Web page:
When we refuse to even have conversations on divisive issues, we help create a culture that fosters silence instead of exploration and innovation. New ideas cannot flourish and progress cannot be made in a society that fears talking it out.
Censoring offensive speech is the wrong answer, particularly on our nation's college campuses. After all, the college campus has traditionally been an arena for debate and dialogue, and has been deemed by the Supreme Court to be "peculiarly the 'marketplace of ideas.'"
The Foundation for Individual Rights in Education (FIRE) has published a second edition of its outstanding Guide to Free Speech on Campus, one of its five Guides to Student Rights on Campus. Every college student should read this book.
Parody, satire, humor, and puns are fully part of the marketplace of ideas, and it is unacceptable for a university like Tufts to violate its promises and abuse its "bias incident" policy to decide which jokes may or may not be told on campus.
At the same time the Supreme Court is poised to decide if FCC-imposed limits on "indecent" content in broadcast media are an anachronism from a bygone era, Arizona state legislators want to limit what college professors say and do to only what is fit for a Disney movie.
Colleges are all over the map when they try to come up with their own definitions of sexual harassment. Our research has found hundreds of distinct formulations and examples, a large number of which are unconstitutional.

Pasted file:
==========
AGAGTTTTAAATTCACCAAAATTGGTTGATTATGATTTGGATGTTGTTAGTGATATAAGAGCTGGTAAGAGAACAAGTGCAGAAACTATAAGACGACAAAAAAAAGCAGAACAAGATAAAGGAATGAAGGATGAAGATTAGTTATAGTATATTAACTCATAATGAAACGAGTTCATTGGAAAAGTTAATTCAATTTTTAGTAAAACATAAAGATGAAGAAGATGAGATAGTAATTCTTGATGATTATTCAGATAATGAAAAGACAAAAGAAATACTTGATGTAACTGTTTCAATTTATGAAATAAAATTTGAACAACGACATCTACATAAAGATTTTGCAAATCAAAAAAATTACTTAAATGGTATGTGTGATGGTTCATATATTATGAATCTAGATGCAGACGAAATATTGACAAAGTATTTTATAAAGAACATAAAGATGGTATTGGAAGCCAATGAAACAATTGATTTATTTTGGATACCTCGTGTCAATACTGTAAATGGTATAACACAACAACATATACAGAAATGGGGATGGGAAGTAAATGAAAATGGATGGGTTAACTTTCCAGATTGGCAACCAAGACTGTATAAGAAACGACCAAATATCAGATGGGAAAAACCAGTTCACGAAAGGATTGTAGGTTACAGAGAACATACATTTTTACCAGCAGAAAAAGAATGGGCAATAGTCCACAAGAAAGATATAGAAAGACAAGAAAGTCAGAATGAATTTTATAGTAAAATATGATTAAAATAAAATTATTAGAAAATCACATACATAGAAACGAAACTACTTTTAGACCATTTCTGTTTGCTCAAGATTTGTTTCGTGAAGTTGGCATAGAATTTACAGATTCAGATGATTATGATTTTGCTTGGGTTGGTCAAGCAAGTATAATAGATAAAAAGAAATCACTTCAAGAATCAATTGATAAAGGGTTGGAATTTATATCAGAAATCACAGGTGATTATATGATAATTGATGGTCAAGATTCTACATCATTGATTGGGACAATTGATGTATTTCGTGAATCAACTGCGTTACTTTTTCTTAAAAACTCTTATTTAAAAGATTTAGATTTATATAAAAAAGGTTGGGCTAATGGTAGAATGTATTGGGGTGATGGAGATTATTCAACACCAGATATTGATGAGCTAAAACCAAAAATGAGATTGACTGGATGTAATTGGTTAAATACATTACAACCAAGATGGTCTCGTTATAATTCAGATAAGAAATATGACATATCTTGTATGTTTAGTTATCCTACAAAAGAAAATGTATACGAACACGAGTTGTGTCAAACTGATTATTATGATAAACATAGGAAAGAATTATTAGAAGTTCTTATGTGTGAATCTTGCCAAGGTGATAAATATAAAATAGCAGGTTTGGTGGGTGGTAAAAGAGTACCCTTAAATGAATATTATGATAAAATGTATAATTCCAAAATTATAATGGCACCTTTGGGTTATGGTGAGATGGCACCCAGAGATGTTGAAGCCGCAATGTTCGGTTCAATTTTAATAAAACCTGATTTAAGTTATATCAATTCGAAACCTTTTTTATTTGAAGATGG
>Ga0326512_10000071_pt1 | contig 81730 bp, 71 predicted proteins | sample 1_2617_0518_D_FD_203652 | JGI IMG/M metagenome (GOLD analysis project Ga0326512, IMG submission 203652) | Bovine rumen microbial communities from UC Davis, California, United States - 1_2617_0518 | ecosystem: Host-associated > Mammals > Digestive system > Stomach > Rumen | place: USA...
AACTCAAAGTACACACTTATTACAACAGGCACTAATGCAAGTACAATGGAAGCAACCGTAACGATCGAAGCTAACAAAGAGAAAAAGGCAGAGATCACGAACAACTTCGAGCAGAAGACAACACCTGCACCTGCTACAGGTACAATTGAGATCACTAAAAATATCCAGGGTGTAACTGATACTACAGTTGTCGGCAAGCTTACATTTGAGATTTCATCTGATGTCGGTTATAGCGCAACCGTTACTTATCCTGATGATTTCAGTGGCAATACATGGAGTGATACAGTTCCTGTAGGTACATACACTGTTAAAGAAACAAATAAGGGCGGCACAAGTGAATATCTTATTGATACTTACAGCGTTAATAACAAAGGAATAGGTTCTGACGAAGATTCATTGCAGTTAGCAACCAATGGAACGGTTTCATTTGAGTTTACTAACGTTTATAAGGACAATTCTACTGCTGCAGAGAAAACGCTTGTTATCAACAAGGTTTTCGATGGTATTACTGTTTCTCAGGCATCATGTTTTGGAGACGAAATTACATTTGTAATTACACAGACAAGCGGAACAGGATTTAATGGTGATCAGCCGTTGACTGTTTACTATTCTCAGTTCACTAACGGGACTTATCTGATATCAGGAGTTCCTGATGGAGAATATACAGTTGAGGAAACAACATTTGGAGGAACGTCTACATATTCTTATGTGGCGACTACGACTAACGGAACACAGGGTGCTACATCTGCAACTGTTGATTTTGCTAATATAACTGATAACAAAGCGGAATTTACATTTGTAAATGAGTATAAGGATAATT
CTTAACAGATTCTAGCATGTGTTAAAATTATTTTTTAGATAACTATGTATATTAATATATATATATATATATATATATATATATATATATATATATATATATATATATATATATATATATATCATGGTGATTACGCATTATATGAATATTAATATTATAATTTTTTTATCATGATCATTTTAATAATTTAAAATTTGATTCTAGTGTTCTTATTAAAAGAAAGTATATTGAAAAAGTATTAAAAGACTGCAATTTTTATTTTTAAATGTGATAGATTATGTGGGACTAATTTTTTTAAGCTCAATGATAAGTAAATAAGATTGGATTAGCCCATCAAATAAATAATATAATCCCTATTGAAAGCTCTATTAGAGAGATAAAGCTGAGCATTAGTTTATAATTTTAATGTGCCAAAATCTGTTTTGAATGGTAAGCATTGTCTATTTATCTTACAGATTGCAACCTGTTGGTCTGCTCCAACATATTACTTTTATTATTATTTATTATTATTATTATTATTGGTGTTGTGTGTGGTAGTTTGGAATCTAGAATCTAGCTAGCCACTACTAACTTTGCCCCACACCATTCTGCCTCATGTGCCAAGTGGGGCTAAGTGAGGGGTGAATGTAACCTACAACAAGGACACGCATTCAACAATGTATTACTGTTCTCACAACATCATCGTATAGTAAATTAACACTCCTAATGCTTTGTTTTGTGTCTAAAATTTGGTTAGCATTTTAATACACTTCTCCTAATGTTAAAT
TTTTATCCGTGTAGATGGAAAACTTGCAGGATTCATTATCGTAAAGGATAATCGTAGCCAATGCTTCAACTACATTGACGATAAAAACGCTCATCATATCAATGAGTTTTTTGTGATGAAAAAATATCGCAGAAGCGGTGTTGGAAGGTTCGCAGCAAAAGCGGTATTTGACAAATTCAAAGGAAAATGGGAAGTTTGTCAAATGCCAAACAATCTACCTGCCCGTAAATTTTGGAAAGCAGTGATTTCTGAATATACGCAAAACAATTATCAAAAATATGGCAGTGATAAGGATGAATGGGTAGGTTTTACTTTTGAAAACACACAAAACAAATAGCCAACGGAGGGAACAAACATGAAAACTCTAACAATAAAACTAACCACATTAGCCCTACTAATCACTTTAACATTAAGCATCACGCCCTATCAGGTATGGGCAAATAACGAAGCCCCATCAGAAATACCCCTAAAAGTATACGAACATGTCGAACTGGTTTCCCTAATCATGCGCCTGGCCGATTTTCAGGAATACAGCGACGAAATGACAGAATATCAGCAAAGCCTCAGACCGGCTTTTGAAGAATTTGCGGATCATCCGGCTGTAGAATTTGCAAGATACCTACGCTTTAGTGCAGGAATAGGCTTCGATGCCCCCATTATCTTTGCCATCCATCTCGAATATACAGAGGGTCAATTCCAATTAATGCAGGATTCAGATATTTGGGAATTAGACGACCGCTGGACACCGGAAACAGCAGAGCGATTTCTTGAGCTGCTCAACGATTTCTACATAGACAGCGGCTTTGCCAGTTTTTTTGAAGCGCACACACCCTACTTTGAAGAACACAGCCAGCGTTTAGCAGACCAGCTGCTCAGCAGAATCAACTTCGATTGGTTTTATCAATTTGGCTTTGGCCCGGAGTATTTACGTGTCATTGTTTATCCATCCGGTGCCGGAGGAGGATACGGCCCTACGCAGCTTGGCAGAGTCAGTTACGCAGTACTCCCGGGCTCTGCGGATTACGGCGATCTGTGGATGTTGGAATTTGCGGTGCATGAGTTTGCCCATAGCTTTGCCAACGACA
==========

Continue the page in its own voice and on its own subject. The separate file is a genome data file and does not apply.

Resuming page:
While I am excited to see Stout offering to educate the community about the First Amendment, it is not the university community that needs educating. It is Sorensen, Police Chief Lisa A. Walter and their fellow administrators who need it.
A time comes for every campus leader when a mistake is made. If you serve long enough, errors are inevitable, but leaders shouldn't be judged for their errancy, but how they handle mistakes when they happen.
Harvard has missed something that I fear much of our society has lost sight of: Even if by some weird and lucky coincidence we happened to be right about every belief we cherish, we nevertheless tend not to understand why we hold those values until they are challenged.
A lot of fraternities seem to know that their freedom of association is protected by the First Amendment. What fraternities often do not know, however, is that there are several different kinds of freedom of association.